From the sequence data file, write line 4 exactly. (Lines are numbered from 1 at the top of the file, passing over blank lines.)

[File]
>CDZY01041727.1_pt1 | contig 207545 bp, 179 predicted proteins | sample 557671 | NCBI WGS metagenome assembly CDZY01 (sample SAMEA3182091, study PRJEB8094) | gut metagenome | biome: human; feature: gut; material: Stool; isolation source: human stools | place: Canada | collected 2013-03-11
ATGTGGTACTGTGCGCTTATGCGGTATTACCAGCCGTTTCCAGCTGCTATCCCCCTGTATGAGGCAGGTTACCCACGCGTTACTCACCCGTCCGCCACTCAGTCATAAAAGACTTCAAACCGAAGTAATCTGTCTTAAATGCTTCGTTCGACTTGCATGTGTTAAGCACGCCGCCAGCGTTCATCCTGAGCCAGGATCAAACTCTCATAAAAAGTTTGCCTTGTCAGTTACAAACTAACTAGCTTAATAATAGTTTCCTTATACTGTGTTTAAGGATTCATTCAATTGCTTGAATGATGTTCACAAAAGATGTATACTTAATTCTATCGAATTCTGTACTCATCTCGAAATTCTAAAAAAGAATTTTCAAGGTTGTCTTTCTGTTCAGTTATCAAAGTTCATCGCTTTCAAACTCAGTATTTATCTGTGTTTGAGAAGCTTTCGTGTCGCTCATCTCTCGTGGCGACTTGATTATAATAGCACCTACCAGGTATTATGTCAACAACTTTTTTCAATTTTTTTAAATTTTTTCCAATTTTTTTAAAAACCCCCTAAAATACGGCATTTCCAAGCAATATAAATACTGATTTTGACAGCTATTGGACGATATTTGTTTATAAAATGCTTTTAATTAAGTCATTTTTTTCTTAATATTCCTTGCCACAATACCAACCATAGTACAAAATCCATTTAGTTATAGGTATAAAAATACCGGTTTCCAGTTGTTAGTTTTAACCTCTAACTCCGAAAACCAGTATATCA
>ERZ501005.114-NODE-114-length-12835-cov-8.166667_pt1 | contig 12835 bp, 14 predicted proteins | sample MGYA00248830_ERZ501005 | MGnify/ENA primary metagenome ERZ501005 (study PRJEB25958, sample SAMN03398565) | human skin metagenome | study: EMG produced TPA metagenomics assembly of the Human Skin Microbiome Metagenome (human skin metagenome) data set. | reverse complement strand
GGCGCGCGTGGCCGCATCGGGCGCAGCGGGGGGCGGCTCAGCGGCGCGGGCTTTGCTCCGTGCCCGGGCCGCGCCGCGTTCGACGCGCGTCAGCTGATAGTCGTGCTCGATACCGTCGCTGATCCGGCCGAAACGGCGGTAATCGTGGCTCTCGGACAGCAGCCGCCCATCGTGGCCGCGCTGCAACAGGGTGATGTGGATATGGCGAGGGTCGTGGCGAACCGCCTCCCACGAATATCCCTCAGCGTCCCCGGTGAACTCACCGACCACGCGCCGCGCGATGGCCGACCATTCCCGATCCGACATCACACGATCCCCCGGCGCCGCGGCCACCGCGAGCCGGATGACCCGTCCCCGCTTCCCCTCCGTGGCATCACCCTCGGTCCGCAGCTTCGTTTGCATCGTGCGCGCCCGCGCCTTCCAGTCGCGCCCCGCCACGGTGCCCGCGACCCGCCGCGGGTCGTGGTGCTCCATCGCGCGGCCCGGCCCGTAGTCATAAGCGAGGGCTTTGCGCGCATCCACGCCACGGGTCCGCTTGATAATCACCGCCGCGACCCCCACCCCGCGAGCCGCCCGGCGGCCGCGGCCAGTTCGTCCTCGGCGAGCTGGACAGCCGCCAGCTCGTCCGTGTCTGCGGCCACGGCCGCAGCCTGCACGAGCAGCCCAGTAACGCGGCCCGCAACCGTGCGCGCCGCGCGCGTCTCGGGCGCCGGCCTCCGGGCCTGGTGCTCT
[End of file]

GGCGCGCGTGGCCGCATCGGGCGCAGCGGGGGGCGGCTCAGCGGCGCGGGCTTTGCTCCGTGCCCGGGCCGCGCCGCGTTCGACGCGCGTCAGCTGATAGTCGTGCTCGATACCGTCGCTGATCCGGCCGAAACGGCGGTAATCGTGGCTCTCGGACAGCAGCCGCCCATCGTGGCCGCGCTGCAACAGGGTGATGTGGATATGGCGAGGGTCGTGGCGAACCGCCTCCCACGAATATCCCTCAGCGTCCCCGGTGAACTCACCGACCACGCGCCGCGCGATGGCCGACCATTCCCGATCCGACATCACACGATCCCCCGGCGCCGCGGCCACCGCGAGCCGGATGACCCGTCCCCGCTTCCCCTCCGTGGCATCACCCTCGGTCCGCAGCTTCGTTTGCATCGTGCGCGCCCGCGCCTTCCAGTCGCGCCCCGCCACGGTGCCCGCGACCCGCCGCGGGTCGTGGTGCTCCATCGCGCGGCCCGGCCCGTAGTCATAAGCGAGGGCTTTGCGCGCATCCACGCCACGGGTCCGCTTGATAATCACCGCCGCGACCCCCACCCCGCGAGCCGCCCGGCGGCCGCGGCCAGTTCGTCCTCGGCGAGCTGGACAGCCGCCAGCTCGTCCGTGTCTGCGGCCACGGCCGCAGCCTGCACGAGCAGCCCAGTAACGCGGCCCGCAACCGTGCGCGCCGCGCGCGTCTCGGGCGCCGGCCTCCGGGCCTGGTGCTCT